Every single person has a skeleton made up of many bones. These bones give your body structure, let you move in many ways, protect your internal organs, and more.
It's time to look at all your bones — the adult human body has 206 of them!
and in baby's the bones differ here is the explanation:
When you were a baby, you had tiny hands, tiny feet, and tiny everything! Slowly, as you grew older, everything became a bit bigger, including your bones.
A baby's body has about 300 bones at birth. These eventually fuse (grow together) to form the 206 bones that adults have. Some of a baby's bones are made entirely of a special material called cartilage (say: KAR-tel-ij). Other bones in a baby are partly made of cartilage. This cartilage is soft and flexible. During childhood, as you are growing, the cartilage grows and is slowly replaced by bone, with help from calcium.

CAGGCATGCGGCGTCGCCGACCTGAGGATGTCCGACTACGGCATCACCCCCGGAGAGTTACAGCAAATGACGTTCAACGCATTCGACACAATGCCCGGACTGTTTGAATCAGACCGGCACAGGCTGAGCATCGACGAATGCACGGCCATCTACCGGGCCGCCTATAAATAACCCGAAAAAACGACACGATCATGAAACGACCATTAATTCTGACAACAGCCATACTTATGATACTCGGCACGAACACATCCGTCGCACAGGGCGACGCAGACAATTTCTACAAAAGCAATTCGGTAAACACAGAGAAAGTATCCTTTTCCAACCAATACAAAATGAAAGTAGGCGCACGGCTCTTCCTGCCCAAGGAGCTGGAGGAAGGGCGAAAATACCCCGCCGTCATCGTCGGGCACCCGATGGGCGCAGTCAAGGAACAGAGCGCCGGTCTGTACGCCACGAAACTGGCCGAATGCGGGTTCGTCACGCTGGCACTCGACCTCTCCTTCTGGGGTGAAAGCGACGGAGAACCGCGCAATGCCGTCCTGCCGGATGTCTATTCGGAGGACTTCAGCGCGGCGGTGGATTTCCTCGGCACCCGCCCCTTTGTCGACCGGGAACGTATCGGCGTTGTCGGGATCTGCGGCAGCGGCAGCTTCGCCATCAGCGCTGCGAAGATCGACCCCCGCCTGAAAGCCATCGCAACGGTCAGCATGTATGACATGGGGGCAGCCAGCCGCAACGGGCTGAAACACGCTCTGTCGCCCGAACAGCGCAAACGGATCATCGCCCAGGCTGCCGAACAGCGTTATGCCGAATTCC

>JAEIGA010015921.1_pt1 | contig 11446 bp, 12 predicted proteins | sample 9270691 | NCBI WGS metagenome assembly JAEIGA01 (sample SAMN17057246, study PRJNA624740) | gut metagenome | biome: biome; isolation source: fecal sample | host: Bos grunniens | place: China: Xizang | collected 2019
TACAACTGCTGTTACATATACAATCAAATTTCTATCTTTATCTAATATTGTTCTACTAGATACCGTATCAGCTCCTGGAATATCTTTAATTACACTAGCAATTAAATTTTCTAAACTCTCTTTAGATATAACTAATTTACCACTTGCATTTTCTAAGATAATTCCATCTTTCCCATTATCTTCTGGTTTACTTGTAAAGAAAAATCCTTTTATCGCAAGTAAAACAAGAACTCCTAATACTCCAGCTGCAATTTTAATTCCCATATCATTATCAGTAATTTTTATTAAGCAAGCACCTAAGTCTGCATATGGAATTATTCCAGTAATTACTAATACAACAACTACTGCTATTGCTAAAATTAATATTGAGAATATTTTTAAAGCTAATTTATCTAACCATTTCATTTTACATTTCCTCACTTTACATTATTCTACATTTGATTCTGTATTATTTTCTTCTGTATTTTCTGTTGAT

By the time you are about 25, this process will be complete. After this happens, there can be no more growth — the bones are as big as they will ever be. All of these bones make up a skeleton that is both very strong and very light.